Water temperature. If temperatures are outside an organism’s normal range, the organism could become stressed or potentially die. Temperature also affects the rate of photosynthesis in aquatic plants as well as their sensitivity to toxic wastes, parasites, and disease. Furthermore, water temperature can affect the amount of oxygen water can hold (cold water holds more oxygen than warm water).
This project is ideal for anyone who lives near a water source, educators who want ideas to teach students about water chemistry, or citizen scientists hoping to contribute to an increasingly important field of research.
It’s the perfect project to illustrate that when it comes to citizen science, you can dive right in.
“How Much Water is There On, In, and Above Earth?” USGS. Web. 9/18/13
“Importance of Turbidity.” Environmental Protection Agency. 9/18/13
“The Water in You.” USGS. Web. 9/18/13
World Water Monitoring Challenge booklet
“World Water Monitoring Day.” Wikipedia. Wikimedia Foundation, Inc. Web. 9/18/13
Images: Lily Bui
Lily Bui is the executive editor of SciStarter. She holds dual degrees in International Studies and Spanish from the University of California Irvine. She has worked on Capitol Hill in Washington, D.C.; served in AmeriCorps in Montgomery County, Maryland; worked for a New York Times bestselling ghostwriter; and performed across the U.S. as a touring musician. She currently works in public media at WGBH-TV and the Public Radio Exchange (PRX) in Boston, MA. In her spare time, she thinks of cheesy science puns. Follow @dangerbui.
This post is part of this week’s featured projects about other tree projects. Branch out into citizen science and take a look!
Standing among Redwood trees is truly a humbling experience – driving amidst these giants of the plant kingdom, I couldn’t help imagining I had time-travelled back to Earth’s Mesozoic Era when dinosaurs roamed the earth. Yet, in the throes of climate change, even these titans are threatened as their ecosystem changes. To address this, Save the Redwoods League (SLR) has launched the Redwoods Watch project to harness the power of citizen scientists to map these trees across the globe.
By understanding the climate in which redwoods currently exist, the scientists at SLR can figure out how their habitat has been altered in the last century and predict where it will shift as a result of climate change. This is critical information for SLR, as their Science Director Dr. Emily Burns states, “If we know where the trees are, we’re going to make better decisions as we’re doing our other conservation activities.”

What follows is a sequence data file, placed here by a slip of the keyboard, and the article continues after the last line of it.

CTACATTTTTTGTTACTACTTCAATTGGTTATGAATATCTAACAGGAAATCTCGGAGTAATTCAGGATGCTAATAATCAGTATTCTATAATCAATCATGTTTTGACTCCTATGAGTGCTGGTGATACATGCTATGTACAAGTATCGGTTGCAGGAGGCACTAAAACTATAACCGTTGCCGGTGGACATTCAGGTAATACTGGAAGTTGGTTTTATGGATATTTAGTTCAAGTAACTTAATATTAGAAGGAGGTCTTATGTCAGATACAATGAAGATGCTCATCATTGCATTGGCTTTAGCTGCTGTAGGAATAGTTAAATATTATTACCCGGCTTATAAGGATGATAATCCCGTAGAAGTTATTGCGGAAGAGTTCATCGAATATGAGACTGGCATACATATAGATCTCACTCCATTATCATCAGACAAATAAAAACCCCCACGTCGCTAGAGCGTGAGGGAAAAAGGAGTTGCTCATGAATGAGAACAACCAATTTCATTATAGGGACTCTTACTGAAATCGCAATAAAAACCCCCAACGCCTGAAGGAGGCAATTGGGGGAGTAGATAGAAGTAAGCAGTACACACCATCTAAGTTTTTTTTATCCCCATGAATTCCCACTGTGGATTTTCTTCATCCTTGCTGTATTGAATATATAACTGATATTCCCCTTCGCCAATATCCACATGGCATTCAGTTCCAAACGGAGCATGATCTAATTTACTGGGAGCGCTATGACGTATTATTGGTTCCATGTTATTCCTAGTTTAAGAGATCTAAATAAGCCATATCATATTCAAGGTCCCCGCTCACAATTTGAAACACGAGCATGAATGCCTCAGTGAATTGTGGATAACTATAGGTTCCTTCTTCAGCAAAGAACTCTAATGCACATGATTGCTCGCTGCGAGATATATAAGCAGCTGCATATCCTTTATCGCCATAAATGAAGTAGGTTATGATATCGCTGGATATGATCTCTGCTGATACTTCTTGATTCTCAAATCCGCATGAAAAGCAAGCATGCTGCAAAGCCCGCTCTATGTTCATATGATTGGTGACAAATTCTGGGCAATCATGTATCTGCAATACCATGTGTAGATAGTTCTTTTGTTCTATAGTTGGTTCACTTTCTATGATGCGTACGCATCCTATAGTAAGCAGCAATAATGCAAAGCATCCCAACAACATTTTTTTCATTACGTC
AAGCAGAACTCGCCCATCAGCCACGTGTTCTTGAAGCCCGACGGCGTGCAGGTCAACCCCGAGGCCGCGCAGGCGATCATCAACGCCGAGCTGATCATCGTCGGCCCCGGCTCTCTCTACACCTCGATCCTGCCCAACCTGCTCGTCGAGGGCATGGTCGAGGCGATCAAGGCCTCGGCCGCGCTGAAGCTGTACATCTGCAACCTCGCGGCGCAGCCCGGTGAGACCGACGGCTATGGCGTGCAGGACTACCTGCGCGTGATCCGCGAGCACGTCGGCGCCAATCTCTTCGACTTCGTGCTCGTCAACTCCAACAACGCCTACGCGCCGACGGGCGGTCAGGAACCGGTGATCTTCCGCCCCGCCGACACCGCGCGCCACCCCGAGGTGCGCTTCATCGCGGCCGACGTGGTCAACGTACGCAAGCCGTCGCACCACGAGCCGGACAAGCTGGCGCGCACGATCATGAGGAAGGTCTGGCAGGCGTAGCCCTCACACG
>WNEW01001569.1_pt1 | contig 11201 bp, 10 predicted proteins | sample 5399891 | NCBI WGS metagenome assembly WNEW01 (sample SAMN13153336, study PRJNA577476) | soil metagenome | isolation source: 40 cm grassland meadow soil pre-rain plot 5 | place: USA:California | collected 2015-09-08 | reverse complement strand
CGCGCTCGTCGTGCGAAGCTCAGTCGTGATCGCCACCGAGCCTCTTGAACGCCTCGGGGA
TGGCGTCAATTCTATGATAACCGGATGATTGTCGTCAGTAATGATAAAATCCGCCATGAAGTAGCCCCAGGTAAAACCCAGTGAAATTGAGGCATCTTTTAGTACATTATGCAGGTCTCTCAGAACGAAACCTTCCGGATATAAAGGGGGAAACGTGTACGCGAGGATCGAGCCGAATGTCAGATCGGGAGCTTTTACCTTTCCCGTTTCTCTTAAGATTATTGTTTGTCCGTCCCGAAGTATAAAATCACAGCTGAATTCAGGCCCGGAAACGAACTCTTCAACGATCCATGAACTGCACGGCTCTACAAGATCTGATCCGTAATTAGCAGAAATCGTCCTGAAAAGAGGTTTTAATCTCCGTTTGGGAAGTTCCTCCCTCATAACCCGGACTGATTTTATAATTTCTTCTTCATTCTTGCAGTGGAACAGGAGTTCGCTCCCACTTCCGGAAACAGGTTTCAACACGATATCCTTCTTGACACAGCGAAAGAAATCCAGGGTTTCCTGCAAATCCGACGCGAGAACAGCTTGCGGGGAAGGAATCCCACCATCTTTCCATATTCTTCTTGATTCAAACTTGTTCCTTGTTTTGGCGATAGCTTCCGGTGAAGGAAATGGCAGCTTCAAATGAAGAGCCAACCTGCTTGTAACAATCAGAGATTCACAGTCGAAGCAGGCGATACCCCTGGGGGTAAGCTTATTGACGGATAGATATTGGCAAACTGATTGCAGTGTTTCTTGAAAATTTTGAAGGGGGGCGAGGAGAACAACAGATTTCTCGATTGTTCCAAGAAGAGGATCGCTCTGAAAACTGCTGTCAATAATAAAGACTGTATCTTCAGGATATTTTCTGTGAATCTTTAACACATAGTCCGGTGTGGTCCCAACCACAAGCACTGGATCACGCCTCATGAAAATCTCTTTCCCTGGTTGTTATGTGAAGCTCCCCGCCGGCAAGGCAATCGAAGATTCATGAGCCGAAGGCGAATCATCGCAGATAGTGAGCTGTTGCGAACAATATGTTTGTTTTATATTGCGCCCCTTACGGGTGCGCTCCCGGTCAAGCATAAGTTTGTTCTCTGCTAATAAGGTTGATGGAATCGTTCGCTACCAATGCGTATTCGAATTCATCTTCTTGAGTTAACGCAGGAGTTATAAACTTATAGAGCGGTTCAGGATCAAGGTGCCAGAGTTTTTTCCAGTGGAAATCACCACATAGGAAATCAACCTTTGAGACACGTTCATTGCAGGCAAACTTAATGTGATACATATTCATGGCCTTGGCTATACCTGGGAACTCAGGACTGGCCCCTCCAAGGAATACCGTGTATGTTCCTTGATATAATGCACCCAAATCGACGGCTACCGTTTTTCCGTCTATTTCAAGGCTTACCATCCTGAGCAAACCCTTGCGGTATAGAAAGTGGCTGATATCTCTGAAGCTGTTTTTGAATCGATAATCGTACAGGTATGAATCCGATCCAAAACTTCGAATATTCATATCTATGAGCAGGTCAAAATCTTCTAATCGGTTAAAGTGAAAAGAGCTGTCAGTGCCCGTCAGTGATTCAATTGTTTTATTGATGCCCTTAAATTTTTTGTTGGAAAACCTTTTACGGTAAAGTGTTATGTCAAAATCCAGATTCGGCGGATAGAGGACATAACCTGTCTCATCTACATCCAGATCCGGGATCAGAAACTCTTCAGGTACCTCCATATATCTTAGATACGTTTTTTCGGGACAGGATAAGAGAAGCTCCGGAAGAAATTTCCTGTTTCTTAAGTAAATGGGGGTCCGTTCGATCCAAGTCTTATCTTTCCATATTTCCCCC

To participate, citizens need only to download the easy-to-use iphone app, snap a photo of the specimen, and submit the evidence. The app uses the phone’s GPS to record the location of the tree, and this info is correlated to produce a map of the redwoods. To help new users, SLR has produced a short video informational video:
Dr. Burns describes that one of the reasons for taking the citizen science approach to tree mapping is that SLR is “hoping to get folks out into corners of the redwood forest that we don’t visit frequently.” However, you can still help even if do not live near a native forest – SLR is curious about horticultural redwoods too, the data are just used differently. Whereas redwoods mapped in their natural areas help with climate modeling predictions, the redwoods mapped in horticultural settings help to understand the extremes in which the trees can exist.
So don’t worry if you’ve never stepped foot in a redwood forest. Dr. Burns asserts, “We encourage people to, when they see a redwood, let us know about it.”
Emily Lewis is a PhD candidate in chemistry at Tufts University, where she analyzes industrially important catalysts on the nanoscale. She received her BS and MS degrees from Northeastern University, and her thesis work examined fuel cell catalysts under real operating conditions. She loves learning about energy and the environment, exploring science communication, and investigating the intersection of these topics with the policy world. When she’s not writing or in the lab, you’ll probably spot Emily at the summit of one of the White Mountains in NH. Follow her: @lewisbase, emilyannelewis.com.
This post is part of this week’s featured projects about water quality monitoring. Take a look!